Instead, we headed onward to Yankee Harbor, home to one of two new credits I would receive today. Joker, an S&S Free Spin, had been installed since my previous visit, and after riding three other installations of this model I was curious to give it a try. To my surprise, this one had quite a bit of action, riding much closer to SFGAdv's installation I experienced in 2018 rather than the SFOT installation with very few flips. Many enthusiasts look down upon these rides because they are small cloned coasters, but I find them fun if the wait isn't bad.
Next door was Batman The Ride, the world's first inverted coaster. Built by B&M in 1992, this ride has stood the test of time and still runs superior to almost all of the clones that have been built since. It is a short ride that packs a punch, and is a bit more intense than I personally prefer, but I'll never turn down a ride on a Batman. Sadly, it was here that we discovered Rob couldn't fit in a standard B&M seat, but fortunately this was a ride he had experienced back in 2014.
Across the walkway was my next coaster, Vertical Velocity (Rob once again couldn't fit). An Intamin Impulse, this is a basic shuttle coaster that still offers quite a bit of a thrill. The launch is fairly strong and the twisting up the front spike is more intense than it appears from the ground. Shuttle coasters aren't my favorite, but this is among the better installations of the type that I've experienced.
Transitioning from Yankee Harbor to Yukon Territory, we arrived at my second new credit of the day...Little Dipper. A junior woodie, this ride is the surviving twin to Little Amerricka's Meteor. Sadly, this coaster doesn't run nearly as well, consisting of only one lap with barely enough speed to complete the circuit rather than three or four laps with mild floater airtime. I'm glad I rode for the credit, but I unfortunately walked away with a new least favorite wood coaster.
It was at this point I received a couple text messages from a couple invited guests. One was JoAnna, a friend of mine who lives near the park and decided to meet up with us for the day. The other was Amanda (and her partner Andrew), who was writing a story on the tour.
Left: JoAnna, Center: Rob, Right: AJ, Photo by: Amanda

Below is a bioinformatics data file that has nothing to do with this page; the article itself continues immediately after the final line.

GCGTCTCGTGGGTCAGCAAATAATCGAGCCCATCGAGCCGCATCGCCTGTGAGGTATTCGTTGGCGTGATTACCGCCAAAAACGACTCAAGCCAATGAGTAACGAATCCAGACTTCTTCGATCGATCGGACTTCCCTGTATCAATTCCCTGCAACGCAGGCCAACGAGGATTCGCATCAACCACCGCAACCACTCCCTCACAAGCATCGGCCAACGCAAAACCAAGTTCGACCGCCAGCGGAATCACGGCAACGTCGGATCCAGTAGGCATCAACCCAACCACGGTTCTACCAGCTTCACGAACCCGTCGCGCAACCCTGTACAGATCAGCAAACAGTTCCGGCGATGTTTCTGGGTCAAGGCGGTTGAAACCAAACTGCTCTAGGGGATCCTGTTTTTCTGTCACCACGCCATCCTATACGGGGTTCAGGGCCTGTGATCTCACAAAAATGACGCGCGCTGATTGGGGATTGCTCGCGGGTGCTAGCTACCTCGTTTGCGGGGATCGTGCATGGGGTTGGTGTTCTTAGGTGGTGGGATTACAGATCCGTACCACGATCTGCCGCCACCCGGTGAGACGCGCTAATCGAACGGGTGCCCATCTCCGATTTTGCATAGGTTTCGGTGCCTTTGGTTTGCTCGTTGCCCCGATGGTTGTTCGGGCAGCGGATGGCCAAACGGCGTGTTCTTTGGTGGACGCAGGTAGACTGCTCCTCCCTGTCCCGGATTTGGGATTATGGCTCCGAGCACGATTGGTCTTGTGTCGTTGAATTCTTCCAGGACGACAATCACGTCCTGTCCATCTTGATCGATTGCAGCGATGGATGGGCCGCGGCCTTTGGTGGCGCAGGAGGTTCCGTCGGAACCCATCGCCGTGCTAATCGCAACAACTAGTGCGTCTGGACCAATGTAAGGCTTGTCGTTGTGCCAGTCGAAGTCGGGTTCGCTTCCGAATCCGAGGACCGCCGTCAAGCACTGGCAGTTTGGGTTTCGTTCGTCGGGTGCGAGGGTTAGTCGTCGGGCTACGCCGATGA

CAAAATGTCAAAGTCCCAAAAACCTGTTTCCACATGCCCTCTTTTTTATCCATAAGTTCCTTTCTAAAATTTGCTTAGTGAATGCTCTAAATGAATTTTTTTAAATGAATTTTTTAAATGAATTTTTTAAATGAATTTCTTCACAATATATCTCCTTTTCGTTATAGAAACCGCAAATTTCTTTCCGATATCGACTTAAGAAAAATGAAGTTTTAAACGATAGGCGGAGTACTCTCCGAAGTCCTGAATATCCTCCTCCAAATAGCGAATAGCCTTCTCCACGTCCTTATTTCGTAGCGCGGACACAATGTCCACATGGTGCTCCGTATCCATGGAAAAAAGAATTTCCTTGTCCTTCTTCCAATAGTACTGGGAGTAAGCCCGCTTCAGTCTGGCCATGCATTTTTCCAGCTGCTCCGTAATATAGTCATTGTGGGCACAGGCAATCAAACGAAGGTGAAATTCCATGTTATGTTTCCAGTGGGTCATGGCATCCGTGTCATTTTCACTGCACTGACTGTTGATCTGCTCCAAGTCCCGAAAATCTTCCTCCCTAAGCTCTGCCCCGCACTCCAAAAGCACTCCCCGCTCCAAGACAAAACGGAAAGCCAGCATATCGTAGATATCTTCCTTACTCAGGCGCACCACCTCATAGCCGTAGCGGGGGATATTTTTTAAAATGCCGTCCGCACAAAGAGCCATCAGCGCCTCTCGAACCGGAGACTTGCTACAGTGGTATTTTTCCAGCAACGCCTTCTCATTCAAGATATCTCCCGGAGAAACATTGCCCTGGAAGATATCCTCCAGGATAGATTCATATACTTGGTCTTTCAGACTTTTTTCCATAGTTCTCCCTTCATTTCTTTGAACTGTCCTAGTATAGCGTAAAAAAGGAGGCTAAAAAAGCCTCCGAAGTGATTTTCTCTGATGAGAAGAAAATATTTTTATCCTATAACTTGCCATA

Time for a little background. A few weeks before the trip, I was contacted by the editor of Roadtrippers, a travel website with articles on all sorts of interesting places from around the world. They had seen my Facebook post advertising this tour, and also read some of my previous trip reports. Initially, they wanted to do a phone interview, but after sending them my itinerary it turned out that they'd be able to have a writer meet up with me for a day of the tour. Amanda, who is based in Chicago, was assigned to the story, so she and Andrew came out to the park to meet up with the group. (You can read the article that resulted by clicking here).
Once everyone was properly introduced, we made our way back to Goliath, the park's record-breaking wood coaster. On my previous visit, Goliath was the park's brand new coaster, and it became my first experience with a RMC. Unfortunately, on that day the ride boasted an hour and forty-five minute wait and was restricted on Flash Pass, so I only got a couple rides on it. While it still had a wait this time, it was an extremely manageable 20 minute wait. While in line, I chatted with Amanda and learned that it was her and Andrew's first visit to the park, so I walked them through my plan for the day and hyped them up for the best coaster in Illinois.
Now, by RMC standards, Goliath is a bit on the tamer side. It has an outstanding first drop, but after that it lacks the crazy intensity and ridiculous airtime RMC coasters are known for. That said, it is still a very good ride, and features some elements not seen on other RMC rides (such as a dive loop) as well as the best version of the Zero-G Stall I have seen anywhere. If you need a ride that will make you fear for your life, Goliath will be a tad underwhelming. However, if you want to experience a RMC without insane intensity, this is the perfect ride for you. Truthfully, I'm a bit surprised Six Flags never ordered a clone of the ride for another of their parks.